AC waveforms

Question 1:


Radio waves are comprised of oscillating electric and magnetic fields, which radiate away from sources of high-frequency AC at (nearly) the speed of light. An important measure of a radio wave is its wavelength, defined as the distance the wave travels in one complete cycle.
Suppose a radio transmitter operates at a fixed frequency of 950 kHz. Calculate the approximate wavelength (l) of the radio waves emanating from the transmitter tower, in the metric distance unit of meters. Also, write the equation you used to solve for l.
l 316 meters
I'll let you find the equation on your own!

Notes:
I purposely omit the velocity of light, as well as the time/distance/velocity equation, so that students will have to do some simple research this calculate this value. Neither of these concepts is beyond high-school level science students, and should pose no difficulty at all for college-level students to find on their own.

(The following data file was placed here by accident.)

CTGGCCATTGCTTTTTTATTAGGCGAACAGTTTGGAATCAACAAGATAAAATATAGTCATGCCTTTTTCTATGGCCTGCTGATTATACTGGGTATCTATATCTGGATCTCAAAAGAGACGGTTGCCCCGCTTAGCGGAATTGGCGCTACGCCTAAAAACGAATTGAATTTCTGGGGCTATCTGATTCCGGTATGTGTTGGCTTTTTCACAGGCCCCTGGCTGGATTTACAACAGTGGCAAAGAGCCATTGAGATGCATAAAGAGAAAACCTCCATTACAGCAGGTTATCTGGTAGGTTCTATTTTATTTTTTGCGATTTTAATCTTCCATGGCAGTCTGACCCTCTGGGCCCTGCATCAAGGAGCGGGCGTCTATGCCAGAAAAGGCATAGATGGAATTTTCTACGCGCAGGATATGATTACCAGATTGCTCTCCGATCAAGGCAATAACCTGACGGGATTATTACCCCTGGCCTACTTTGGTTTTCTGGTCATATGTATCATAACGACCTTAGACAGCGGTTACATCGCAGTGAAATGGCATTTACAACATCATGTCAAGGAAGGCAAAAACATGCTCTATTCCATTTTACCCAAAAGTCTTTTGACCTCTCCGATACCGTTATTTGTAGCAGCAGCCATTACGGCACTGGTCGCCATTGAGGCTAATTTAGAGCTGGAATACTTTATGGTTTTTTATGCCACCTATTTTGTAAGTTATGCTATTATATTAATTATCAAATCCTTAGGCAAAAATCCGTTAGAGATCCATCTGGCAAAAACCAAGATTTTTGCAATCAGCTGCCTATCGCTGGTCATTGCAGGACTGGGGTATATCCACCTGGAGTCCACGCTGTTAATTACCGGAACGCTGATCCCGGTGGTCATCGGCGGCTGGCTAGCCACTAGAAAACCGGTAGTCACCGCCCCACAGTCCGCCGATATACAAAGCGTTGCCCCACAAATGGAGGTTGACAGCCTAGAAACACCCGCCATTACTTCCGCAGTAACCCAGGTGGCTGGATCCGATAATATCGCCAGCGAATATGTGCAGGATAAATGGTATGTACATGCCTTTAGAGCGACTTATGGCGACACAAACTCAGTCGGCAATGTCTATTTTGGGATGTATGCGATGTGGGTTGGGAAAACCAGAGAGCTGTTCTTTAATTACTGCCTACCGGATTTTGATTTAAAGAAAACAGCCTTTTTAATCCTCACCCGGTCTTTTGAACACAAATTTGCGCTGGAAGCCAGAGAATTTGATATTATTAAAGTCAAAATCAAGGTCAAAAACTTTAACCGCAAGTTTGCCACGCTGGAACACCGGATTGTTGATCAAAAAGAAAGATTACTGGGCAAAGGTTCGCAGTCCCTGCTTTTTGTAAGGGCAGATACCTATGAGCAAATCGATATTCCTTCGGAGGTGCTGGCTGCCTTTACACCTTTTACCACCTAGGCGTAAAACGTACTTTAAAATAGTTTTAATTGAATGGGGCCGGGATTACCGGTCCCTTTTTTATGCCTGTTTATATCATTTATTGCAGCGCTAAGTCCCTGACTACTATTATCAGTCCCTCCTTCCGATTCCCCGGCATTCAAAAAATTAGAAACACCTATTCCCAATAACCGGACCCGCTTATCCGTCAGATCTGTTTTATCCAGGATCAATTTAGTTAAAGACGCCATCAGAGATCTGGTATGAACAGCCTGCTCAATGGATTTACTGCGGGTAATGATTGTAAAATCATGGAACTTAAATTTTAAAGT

Question 2:


What is the difference between DC and AC electricity? Identify some common sources of each type of electricity.
DC is an acronym meaning Direct Current: that is, electrical current that moves in one direction only. AC is an acronym meaning Alternating Current: that is, electrical current that periodically reverses direction (älternates").
Electrochemical batteries generate DC, as do solar cells. Microphones generate AC when sensing sound waves (vibrations of air molecules). There are many, many other sources of DC and AC electricity than what I have mentioned here!

Notes:
Discuss a bit of the history of AC versus DC in early power systems. In the early days of electric power in the United States of America, there was a heated debate between the use of DC versus AC. Thomas Edison championed DC, while George Westinghouse and Nikola Tesla advocated AC.